ANS is committed to advancing, fostering, and promoting the development and application of nuclear sciences and technologies to benefit society.
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Mathematics & Computation
Division members promote the advancement of mathematical and computational methods for solving problems arising in all disciplines encompassed by the Society. They place particular emphasis on numerical techniques for efficient computer applications to aid in the dissemination, integration, and proper use of computer codes, including preparation of computational benchmark and development of standards for computing practices, and to encourage the development on new computer codes and broaden their use.
2021 Student Conference
April 8–10, 2021
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Fusion Science and Technology
ANS webinar to focus on low-dose radiation risk
Join ANS on Thursday, January 21, at noon (ET) for a Q&A with an expert panel as they discuss how to communicate about the risk of low-dose radiation. “Talking About Low-dose Radiation Risk” is a free members-only event that serves as a follow-up to the “Risky Business” President’s Session that took place during the ANS Virtual Winter Meeting last November. The session will take a deeper dive into the many questions generated from the thought-provoking discussion.
Register now to attend the webinar.
H. Huang, H. W. Xu, K. P. Youngblood, D. R. Wall, R. B. Stephens, K. A. Moreno, A. Nikroo, K. J. Wu, M. Wang, A. V. Hamza
Fusion Science and Technology | Volume 63 | Number 2 | March-April 2013 | Pages 190-201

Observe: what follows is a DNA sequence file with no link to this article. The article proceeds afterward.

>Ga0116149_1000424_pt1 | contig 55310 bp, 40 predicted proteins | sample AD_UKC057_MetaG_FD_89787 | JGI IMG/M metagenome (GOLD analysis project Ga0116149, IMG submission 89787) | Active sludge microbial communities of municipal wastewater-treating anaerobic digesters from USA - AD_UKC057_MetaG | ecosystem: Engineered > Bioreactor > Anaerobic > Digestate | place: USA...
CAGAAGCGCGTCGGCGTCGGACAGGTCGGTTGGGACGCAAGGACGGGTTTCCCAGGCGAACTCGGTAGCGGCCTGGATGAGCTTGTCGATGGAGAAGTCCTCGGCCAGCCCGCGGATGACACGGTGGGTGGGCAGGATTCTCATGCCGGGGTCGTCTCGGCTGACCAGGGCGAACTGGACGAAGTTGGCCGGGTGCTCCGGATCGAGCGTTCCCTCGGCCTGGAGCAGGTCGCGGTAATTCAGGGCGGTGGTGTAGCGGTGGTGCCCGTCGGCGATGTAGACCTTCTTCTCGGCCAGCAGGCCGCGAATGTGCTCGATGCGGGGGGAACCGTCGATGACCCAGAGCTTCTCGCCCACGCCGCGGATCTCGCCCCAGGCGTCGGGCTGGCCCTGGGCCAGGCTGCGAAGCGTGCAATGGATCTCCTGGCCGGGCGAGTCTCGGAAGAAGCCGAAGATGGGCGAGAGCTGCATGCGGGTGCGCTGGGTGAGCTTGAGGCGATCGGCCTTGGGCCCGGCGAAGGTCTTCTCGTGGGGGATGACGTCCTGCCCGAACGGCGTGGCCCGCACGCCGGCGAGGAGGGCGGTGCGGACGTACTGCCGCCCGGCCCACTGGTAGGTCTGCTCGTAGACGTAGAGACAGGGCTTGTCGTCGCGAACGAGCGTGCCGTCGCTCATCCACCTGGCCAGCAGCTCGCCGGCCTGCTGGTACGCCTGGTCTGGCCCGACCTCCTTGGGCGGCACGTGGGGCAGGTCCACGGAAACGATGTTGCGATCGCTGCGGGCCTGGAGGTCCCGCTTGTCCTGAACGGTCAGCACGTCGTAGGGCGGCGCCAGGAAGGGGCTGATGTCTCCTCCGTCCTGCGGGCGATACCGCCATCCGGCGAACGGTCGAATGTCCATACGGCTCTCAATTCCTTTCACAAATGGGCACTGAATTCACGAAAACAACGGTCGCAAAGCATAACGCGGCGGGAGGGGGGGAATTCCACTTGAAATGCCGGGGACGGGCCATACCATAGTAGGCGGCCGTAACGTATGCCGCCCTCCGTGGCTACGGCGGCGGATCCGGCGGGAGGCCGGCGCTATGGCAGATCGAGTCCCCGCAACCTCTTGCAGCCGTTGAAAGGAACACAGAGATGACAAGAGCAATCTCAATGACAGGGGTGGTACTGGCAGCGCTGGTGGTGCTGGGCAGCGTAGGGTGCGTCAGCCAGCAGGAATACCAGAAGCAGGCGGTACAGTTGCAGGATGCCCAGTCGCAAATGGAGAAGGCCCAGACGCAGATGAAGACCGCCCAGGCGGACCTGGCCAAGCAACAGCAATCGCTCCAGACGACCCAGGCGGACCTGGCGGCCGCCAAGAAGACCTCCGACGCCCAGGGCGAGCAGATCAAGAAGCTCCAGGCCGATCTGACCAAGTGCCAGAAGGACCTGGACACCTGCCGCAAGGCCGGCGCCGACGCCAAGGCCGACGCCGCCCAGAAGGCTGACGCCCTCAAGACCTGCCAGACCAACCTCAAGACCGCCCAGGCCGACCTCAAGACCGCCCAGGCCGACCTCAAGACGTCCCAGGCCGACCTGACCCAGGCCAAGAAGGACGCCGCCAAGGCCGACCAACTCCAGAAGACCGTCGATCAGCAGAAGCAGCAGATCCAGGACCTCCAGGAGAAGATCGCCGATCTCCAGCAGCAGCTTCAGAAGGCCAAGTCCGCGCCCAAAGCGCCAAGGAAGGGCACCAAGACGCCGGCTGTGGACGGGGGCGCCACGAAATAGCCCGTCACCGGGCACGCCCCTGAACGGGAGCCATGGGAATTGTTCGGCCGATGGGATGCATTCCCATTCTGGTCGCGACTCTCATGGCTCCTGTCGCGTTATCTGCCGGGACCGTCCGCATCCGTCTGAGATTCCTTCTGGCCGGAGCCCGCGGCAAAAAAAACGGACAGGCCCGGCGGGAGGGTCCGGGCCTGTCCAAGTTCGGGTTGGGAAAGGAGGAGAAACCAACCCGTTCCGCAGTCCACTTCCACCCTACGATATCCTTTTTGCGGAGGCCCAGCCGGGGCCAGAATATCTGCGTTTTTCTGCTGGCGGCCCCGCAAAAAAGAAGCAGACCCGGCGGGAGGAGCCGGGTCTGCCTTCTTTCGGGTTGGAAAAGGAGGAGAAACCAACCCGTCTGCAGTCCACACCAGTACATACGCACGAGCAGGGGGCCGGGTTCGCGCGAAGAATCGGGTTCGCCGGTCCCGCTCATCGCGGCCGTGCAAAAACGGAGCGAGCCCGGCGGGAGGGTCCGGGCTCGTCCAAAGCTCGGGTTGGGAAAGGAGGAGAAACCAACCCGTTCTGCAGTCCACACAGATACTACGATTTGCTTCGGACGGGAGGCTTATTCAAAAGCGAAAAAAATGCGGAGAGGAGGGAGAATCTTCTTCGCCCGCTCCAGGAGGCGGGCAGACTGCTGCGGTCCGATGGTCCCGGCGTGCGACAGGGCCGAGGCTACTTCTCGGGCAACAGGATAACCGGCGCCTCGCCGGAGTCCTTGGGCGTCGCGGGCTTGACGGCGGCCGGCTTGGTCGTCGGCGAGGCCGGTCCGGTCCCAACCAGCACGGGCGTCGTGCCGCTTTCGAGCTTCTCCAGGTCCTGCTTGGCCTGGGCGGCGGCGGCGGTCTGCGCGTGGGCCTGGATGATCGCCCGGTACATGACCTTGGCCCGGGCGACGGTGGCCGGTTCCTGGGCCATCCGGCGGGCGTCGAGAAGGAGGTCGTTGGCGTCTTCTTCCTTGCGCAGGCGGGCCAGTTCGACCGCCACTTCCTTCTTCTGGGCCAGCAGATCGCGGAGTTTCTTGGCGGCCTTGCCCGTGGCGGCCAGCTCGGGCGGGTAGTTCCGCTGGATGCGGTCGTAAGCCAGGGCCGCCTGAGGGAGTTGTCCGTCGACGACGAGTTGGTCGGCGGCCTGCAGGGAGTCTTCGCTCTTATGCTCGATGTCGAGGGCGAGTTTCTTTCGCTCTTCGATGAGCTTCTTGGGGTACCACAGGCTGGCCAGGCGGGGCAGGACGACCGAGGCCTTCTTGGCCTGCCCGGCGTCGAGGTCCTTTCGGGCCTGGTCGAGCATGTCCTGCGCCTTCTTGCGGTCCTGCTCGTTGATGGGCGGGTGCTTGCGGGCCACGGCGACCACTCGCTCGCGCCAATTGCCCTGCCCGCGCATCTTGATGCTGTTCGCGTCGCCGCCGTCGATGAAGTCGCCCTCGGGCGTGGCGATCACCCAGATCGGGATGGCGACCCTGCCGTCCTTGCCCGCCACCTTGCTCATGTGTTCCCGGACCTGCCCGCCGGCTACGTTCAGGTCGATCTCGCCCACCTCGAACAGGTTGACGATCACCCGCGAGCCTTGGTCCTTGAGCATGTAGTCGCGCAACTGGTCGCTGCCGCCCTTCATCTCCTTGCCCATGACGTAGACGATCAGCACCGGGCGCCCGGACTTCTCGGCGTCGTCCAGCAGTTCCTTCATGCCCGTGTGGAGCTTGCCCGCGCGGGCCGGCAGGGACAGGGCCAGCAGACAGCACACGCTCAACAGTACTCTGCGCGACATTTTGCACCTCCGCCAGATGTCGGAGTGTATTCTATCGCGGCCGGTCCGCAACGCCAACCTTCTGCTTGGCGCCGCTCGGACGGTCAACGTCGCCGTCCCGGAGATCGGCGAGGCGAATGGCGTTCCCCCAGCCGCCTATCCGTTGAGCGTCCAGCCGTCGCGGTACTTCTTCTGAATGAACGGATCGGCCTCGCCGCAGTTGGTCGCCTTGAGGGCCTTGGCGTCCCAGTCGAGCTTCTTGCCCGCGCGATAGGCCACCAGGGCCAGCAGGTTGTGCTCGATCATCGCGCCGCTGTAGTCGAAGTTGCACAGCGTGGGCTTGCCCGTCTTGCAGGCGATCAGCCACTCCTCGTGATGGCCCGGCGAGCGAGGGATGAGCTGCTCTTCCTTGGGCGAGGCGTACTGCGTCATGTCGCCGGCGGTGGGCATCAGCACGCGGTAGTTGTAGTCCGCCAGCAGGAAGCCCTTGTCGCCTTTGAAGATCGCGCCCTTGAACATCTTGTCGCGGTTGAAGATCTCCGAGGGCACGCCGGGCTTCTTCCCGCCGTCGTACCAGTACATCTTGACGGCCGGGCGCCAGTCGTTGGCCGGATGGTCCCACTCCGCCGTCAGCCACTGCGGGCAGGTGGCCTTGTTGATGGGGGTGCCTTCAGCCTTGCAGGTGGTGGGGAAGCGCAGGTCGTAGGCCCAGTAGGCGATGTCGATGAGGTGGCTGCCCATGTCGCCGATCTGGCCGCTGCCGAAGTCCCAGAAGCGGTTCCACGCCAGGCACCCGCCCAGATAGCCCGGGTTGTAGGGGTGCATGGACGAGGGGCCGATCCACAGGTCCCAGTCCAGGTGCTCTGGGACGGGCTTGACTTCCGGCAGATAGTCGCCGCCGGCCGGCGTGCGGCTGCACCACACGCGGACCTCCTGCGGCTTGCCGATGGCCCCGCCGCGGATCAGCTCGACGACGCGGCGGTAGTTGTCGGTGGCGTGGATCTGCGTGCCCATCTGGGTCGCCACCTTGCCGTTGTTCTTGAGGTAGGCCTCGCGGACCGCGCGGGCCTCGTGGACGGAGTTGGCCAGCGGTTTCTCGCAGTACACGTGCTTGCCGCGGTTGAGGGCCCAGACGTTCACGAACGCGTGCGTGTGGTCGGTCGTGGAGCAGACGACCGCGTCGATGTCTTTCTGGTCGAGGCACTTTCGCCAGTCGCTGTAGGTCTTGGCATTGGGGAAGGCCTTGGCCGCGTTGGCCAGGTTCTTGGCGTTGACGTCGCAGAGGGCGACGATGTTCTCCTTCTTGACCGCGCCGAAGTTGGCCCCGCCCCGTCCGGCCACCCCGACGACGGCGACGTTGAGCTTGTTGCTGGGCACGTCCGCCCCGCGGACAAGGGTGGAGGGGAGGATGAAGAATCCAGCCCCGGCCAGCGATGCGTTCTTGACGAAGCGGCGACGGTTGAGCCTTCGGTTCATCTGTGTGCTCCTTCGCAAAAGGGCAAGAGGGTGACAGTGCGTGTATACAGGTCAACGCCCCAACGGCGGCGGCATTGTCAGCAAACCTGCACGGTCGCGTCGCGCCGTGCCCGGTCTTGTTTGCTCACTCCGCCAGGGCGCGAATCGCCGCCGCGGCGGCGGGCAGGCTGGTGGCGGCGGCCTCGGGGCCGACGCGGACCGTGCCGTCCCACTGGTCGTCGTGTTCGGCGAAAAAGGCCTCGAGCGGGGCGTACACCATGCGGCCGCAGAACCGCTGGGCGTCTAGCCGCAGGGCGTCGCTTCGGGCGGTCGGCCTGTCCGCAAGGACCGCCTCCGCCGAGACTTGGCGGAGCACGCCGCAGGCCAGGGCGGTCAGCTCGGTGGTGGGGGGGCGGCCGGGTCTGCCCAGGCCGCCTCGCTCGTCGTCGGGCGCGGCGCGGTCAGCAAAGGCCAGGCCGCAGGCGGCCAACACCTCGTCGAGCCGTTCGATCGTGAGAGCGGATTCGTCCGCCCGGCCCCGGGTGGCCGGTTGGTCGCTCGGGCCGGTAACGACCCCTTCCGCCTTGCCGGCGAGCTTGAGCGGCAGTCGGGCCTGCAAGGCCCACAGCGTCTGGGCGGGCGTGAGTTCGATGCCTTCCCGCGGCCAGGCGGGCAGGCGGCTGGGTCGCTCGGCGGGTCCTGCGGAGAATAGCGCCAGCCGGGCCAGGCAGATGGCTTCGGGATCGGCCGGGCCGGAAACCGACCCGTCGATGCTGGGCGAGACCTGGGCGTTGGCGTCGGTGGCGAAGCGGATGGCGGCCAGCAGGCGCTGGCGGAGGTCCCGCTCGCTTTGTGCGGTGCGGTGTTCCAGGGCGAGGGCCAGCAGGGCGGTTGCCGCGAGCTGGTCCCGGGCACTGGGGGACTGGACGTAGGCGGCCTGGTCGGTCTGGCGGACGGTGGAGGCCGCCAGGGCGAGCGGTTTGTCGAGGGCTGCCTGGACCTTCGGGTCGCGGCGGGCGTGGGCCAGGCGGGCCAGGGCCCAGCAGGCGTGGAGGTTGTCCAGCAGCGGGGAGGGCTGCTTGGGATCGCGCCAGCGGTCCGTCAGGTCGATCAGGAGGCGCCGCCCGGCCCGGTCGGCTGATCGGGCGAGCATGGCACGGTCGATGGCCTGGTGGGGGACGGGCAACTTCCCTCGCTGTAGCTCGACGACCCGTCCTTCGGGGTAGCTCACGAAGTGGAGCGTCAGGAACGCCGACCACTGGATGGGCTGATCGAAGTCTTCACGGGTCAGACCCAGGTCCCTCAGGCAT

Technical Paper | Selected papers from 20th Target Fabrication Meeting, May 20-24, 2012, Santa Fe, NM, Guest Editor: Robert C. Cook | dx.doi.org/10.13182/FST13-TFM20-24
Articles are hosted by Taylor and Francis Online.
The National Ignition Facility point design uses a five-layer capsule to modify the X-ray absorption in order to achieve optimized shock timing. A stepwise copper dopant design defines the layer structure; however, the as-deposited Cu distribution is significantly altered during the CH mandrel removal by pyrolysis. The changes are significant: (a) Cu diffuses on average several microns, a distance more than an order of magnitude larger than predicted from the bulk diffusion data, and (b) the Cu distribution, as a result of diffusion, is highly heterogeneous, introducing a local variation of [approximately]0.06 at. % near the original layer interface. In this study, we developed quantitative techniques to measure Cu diffusion and explored its correlation to beryllium microstructures. Plausible diffusion mechanisms and mitigation methods will be discussed. These findings will enable more accurate evaluation of the expected target performance.